• Walden’s War


    The first attack was launched. When the news came I felt like there were people dying all around me while they were still alive, and I was one of them. The sky, the world, seemed a bruised red-purple, the color of sorrow and regret. No one wanted to know what had happened. No one wanted to see the world bruised and burned. But it came, whether we were prepared or not, it came.
    To the south, London was a black pit of despair and once you were sucked in, you never came out. To the North there was nothing but trees and grey pockets of grief. My school was in those woods and I was glad when the quiet, solemn girl named Emily Walden walked through the front gate.
    The courtyard was still, in a mournful kind of way, and she just stood there, looking at the things that weren’t there any more. I watched her for the longest time from my desk next to the window of the third floor. The school consisted of many classrooms and windows set into old, red and brown bricks. That schoolhouse always reminded me of subtle anger and cranky old men that never have fun any more.
    That day everything seemed grey and Emily Walden was even greyer. She didn’t make things worse, or make people feel bad; she just had this aura around her of grey. But it wasn’t the grey of sorrow or hate; it was the grey of simplicity. Everything about her was simple and calm. No one could break her hard shell of stone, and no one wanted to for fear of the beast that might arise from inside her.
    Emily’s long, dark brown hair was pulled away from her face and tied at the back of her head. Her long skirt was caked eight inches up with mud and grime from the country roads. While most girls were scarily pale, Emily was as tan as possible without living in the tropics. She seemed oddly and wonderfully self-contained, which was a relief because all the other girls at school sort of throw themselves at the guys. Emily always held her head high with dignity and poise, much more so than I had seen before.

    A Small Fact About Emily Walden:
    Her father was a duke of England, but he had died when she was ten, three years earlier.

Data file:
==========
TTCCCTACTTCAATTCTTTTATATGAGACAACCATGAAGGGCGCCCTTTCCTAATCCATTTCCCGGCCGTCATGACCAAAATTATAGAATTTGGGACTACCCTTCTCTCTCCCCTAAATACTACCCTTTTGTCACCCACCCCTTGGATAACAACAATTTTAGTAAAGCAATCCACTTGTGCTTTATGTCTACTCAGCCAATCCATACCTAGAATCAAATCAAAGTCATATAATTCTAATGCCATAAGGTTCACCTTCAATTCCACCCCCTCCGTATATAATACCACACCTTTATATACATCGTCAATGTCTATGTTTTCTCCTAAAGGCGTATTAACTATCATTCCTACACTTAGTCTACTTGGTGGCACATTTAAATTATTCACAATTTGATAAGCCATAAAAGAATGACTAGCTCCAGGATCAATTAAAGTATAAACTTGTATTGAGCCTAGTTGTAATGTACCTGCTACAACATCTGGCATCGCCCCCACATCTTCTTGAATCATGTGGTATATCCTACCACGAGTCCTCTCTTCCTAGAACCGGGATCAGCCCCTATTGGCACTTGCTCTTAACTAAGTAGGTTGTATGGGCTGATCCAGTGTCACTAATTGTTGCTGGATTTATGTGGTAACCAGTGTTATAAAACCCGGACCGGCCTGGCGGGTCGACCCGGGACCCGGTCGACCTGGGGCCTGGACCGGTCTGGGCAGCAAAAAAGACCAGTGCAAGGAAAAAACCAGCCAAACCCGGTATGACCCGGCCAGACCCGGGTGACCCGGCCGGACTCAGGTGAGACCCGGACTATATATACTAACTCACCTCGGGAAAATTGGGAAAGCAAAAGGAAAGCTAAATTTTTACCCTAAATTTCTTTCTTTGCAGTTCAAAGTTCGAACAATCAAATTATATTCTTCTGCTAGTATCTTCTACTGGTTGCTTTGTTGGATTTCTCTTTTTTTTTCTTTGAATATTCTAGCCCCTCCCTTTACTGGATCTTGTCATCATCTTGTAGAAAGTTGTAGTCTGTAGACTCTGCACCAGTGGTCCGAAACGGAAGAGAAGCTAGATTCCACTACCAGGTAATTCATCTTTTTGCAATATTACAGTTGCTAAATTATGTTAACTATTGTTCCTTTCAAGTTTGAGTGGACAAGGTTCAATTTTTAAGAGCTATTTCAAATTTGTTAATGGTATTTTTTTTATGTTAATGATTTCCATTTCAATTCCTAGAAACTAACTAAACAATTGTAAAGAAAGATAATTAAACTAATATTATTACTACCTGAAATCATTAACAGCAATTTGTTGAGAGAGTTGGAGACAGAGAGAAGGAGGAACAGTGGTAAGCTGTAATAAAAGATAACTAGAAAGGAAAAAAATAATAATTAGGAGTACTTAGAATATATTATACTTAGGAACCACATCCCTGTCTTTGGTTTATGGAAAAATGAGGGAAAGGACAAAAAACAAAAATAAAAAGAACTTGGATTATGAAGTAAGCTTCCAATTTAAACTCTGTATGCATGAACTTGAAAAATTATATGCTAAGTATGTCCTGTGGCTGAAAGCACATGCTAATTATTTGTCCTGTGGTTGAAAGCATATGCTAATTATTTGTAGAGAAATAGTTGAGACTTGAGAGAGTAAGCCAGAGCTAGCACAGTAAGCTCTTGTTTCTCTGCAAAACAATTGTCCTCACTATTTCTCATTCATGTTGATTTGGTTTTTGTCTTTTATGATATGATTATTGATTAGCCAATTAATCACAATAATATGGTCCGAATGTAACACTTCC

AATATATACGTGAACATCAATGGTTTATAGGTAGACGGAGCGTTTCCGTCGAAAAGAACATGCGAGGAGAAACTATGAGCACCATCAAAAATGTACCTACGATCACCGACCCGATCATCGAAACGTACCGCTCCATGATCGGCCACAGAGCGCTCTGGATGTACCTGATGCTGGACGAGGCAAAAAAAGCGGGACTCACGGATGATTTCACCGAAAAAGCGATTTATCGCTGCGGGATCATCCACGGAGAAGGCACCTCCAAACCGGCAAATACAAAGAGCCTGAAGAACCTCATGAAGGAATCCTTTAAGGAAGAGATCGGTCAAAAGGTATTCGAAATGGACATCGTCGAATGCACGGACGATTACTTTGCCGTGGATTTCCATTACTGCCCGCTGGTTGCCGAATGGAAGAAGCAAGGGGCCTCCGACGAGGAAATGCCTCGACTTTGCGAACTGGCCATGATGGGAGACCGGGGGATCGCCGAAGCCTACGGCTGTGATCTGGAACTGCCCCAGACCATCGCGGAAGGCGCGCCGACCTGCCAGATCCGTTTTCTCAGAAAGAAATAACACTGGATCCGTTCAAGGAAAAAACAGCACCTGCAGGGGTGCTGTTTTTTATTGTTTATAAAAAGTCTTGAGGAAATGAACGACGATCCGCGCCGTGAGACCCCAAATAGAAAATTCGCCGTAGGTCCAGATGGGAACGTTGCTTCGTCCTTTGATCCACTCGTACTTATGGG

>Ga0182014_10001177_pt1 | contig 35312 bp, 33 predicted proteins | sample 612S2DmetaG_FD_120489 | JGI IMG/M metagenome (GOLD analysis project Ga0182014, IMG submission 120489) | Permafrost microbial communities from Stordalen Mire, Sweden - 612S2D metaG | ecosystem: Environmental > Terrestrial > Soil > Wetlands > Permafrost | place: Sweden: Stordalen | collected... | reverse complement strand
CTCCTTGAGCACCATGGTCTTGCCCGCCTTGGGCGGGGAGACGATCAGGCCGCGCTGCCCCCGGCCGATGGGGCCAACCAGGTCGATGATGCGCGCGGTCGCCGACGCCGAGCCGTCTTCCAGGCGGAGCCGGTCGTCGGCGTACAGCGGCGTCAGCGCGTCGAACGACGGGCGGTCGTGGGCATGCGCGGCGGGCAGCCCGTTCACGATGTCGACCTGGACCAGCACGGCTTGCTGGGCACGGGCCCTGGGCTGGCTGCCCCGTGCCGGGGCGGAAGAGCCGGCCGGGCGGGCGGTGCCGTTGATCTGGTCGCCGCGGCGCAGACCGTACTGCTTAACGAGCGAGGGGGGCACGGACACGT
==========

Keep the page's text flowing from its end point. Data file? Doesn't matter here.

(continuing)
Every day that week I asked Emily, politely, if she would like me to walk her home. It seemed perfectly normal to me since we lived next door to each other. Every day Emily turned me down, saying that she liked being alone or needed time to think about something. But, that Friday, and to my joy, she said yes. I could tell that she wasn’t exactly happy about it and wasn’t very sure about me either.
    The first half of our walk through the wood was spent in silence. Then, next to a pond, Emily spotted an Orchid. She squealed slightly and ran over to it, kneeling down and caressing its delicate petals in her hands. She told me it was her favorite flower and it was odd to see one blooming this time of year. Somehow that spurred a very long conversation, which, sadly, ended as we neared Emily’s house.
    I walked her to the door and stood looking at her from the bottom step. Her house was unimpressive; it actually looked a lot like ours. Apparently her mother had grieved so hard and for so long that the aura around her turned permanently black. Which, I believe, to some extent, had affected Emily greatly.

    Emily Walden, Inside and Out:
    Outside: Confidant, dignified, almost cold
    Inside: Helpless, scared, and she is constantly warring with herself

    The year of 1938 included Emily and me becoming great friends, the horror that it would never last, and lots of piano playing.


    Hitler springs into action. The days are filled with fright and worry. Across the sea, Germany is planning something. The world turns a bruised grey and brown, and I sit and watch it all happen. Not very many people understand what is happening, but the younger generations feel like the world is disintegrating, falling apart, like a piece of paper in a winter storm.
    Many of the people of Great Britain think it won’t come to them. It won’t cross the sea. But they were wrong; the monster always comes out of its hole in the ground, and that is what happened. The monster crossed the sea to catch the inhabitants of England unawares.

    1940, Spring

    Our parents always tell us to hide if we hear anything odd. Well, that year we had to put those words to the test. Emily was to come over to my house if anything happened since we had the deeper basement and thicker walls.